Monday, 19 September 2011

Retail (2) Good - Odd - Not so good - Very bad. At Best Buy

GOOD    I visited our local “Best Buy” to shop for a Tablet. I knew a little bit about the difference between the iPad and the Android systems.  I also knew that I’d be likely to use the Tablet for features such as internet access, Skype phone service, and e-books – but that I would not often  (if ever) use it to download music or movies, or to play games.

The man who waited on me was polite and attentive. I’ll call him “Rod”.  He “knew his stuff” and clear and concise in addressing my many questions.  This was customer service at its best.

I bought a Toshiba “Thrive” Tablet.  (Yes I know that iPads are sexier and are set up for so many more Apps, but they are also more expensive -  and I will not be in the market for many of the Apps).

“Best Buy” always has a front desk staff member who greets customers as they arrive, and salutes them when they leave. On that day I asked this “greeter” to convey to “management” that I had been well pleased with the service “Rod” had provided, and especially that he had not tried to sell me something which I did not need.

ODD  “Rod” had assured me that “Best Buy” staff are not on commission, and that once I had made up my mind any staff member could help me. 

So it was “Doug” (not his real name) who took care of me when I was ready to buy.   He opened up a locked cabinet ‘neath the display shelf, only to discover that it was void of Thrive Tablets. 

That meant that he had to wander off to a store room in the nether regions of the shop to see if there were any “Thrives” in stock. This took him about ten minutes.

It struck me as a bit odd that a store which is devoted to electronics did not have a more sophisticated system for inventory management.   I would have thought that in such a store:

a)  (a)  There would be a computerised system to ensure the replenishment of in-store products, or that

b)  (b)  “Doug” would have been provided with some sort of hand held device by which he could check whether or not products were “on shelf” in the back room.  (I’m just saying!).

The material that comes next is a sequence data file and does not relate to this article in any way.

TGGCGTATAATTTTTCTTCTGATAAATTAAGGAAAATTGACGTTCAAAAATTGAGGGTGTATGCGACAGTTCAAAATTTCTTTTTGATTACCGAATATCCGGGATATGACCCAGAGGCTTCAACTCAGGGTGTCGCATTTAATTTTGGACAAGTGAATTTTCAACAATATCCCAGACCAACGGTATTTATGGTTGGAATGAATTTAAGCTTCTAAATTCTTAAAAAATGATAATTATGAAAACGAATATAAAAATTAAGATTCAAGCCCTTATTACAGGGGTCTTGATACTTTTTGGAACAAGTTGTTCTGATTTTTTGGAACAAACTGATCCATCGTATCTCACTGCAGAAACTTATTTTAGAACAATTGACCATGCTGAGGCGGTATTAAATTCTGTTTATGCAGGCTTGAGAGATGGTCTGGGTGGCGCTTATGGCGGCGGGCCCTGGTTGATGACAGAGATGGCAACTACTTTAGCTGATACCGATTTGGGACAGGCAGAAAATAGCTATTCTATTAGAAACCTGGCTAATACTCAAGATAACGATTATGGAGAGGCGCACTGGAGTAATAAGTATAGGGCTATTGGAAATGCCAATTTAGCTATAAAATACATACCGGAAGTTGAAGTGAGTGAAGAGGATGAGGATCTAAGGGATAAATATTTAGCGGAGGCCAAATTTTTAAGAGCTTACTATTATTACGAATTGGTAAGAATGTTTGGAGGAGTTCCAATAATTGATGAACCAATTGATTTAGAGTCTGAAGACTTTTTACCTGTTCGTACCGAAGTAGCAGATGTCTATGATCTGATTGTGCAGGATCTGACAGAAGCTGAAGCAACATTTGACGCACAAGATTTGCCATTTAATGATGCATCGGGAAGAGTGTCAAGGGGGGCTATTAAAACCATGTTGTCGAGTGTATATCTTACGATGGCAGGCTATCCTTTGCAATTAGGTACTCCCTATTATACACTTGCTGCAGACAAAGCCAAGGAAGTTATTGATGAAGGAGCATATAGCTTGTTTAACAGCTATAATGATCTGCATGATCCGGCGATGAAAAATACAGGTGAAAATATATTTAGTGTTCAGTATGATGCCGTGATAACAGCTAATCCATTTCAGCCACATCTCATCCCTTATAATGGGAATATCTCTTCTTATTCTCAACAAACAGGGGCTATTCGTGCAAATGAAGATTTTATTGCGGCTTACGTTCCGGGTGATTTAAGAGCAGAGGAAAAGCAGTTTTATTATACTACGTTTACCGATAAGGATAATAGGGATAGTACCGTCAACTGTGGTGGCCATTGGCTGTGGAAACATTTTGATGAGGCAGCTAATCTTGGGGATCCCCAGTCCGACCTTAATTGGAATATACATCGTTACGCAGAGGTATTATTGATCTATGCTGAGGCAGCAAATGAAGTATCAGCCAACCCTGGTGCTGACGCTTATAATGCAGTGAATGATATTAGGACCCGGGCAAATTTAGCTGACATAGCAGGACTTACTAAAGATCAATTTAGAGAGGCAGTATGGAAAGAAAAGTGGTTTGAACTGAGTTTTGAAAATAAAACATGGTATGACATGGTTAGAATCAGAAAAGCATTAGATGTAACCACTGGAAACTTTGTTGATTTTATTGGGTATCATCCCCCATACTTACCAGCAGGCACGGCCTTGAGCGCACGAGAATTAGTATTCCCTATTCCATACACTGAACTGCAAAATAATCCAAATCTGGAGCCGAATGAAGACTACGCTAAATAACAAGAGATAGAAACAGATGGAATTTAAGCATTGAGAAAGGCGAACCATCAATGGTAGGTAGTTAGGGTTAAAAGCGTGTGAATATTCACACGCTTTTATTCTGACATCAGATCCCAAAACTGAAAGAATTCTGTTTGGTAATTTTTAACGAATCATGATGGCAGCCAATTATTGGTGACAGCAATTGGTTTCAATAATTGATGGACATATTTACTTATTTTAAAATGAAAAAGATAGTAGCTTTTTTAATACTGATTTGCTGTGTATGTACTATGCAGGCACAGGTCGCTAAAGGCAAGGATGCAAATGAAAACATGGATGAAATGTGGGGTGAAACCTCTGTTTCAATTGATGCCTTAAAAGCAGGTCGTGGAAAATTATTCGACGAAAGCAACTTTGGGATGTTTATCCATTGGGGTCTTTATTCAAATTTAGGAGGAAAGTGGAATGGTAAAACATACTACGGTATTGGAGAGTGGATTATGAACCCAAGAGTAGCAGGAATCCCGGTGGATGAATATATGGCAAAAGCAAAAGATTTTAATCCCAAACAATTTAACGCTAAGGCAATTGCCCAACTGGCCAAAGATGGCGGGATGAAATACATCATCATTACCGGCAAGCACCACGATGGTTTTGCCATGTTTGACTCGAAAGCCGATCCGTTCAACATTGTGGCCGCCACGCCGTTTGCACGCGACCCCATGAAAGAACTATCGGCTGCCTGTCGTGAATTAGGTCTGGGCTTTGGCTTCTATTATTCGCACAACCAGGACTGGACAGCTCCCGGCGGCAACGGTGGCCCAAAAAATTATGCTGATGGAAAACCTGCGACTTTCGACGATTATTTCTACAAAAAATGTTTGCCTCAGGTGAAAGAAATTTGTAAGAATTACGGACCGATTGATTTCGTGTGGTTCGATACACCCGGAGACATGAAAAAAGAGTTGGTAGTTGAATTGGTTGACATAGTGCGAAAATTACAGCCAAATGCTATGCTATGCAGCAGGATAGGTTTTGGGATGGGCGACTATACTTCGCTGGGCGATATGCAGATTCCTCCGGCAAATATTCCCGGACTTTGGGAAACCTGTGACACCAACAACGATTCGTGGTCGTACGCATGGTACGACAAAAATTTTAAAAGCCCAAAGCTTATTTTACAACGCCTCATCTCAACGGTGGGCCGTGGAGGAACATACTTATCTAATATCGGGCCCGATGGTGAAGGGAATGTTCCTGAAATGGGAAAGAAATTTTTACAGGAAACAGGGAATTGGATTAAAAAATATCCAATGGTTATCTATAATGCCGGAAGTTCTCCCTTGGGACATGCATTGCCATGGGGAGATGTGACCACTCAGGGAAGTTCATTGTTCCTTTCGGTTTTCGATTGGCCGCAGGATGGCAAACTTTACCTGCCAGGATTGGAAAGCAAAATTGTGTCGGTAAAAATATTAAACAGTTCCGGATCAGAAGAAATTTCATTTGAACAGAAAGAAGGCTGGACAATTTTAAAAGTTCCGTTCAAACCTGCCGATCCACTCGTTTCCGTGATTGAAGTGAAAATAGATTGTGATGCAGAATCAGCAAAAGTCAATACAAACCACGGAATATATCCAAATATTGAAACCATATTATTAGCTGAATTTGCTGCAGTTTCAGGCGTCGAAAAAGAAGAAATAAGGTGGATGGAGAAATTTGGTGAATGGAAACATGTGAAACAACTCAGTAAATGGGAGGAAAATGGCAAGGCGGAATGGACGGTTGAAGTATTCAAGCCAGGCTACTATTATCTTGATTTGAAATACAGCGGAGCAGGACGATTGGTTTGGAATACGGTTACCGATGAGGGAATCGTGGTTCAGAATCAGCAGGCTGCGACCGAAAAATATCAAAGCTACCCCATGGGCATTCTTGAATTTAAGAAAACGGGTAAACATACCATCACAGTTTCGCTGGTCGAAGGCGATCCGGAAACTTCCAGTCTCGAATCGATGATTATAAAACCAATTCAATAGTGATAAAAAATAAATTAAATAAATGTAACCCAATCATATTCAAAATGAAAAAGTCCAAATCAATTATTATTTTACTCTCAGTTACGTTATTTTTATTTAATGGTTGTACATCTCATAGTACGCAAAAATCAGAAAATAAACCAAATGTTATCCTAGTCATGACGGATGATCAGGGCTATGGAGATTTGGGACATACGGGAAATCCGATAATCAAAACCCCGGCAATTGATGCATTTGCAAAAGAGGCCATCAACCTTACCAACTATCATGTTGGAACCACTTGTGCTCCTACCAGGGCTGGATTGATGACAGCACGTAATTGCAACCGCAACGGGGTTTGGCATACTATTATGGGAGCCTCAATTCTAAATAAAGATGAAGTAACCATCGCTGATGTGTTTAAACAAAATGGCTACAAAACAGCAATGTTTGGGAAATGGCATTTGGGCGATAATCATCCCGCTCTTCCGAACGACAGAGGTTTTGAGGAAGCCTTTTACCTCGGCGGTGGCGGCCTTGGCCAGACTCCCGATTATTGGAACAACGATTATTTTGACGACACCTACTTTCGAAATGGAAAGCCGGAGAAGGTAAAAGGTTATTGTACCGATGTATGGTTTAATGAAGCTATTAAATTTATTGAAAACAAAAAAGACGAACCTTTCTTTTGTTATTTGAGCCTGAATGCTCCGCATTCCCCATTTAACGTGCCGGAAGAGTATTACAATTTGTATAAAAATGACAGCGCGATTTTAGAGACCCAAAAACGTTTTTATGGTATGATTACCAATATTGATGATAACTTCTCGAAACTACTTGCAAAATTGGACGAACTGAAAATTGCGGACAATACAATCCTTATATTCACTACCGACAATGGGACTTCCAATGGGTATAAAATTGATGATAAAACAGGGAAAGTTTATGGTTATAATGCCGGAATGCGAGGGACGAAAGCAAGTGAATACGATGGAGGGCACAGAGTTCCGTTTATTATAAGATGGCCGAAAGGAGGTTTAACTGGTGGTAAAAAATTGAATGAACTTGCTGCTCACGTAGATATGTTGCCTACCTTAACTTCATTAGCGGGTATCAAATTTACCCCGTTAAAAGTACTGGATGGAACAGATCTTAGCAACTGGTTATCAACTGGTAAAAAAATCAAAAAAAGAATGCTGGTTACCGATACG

“Doug” found me a “Thrive” from the back room.  But he was not qualified to ring up my purchase.  So I was handed over to “Pete”. 

“Pete” seemed to be very bored with his job.  First he sent “Doug” off on another peregrination to find just the right to enable WiFi access at my home. That took about ten minutes, during which it became clear to me that “Doug” was a mere gopher.

Good old Doug found the router. 

Then the comedy began. Bored “Pete” got onto his hand held; chatted on a blue-tooth device; and then entered what must have been a zillion key strokes on the “cash register” - all in the noble effort to set up an appointment for Best Buys “Geek Squad” to come to my home to set up a WiFi connection.

I almost “lost it” in laughter.  I was giggling about this “electronic age”.   In the old days “Pete” would have pulled out a ledger or journal, and with a stubby pencil he would have arranged my installation appointment in about two minutes (max). In the new electronic age this process took nearly 20 minutes.


The employees at my local “Best Buy” stores in Sarasota (there are two of them) are almost exclusively white and male.   I know that with a wee bit of creative imagination and recruiting “Best Buy” could employ many more women and minority males.

It’s not only that they could. For this customer they should.

1 comment:

  1. How about making Mainline Protestantism less White and middle/upper middle class? Right now you're about as diverse as cream cheese.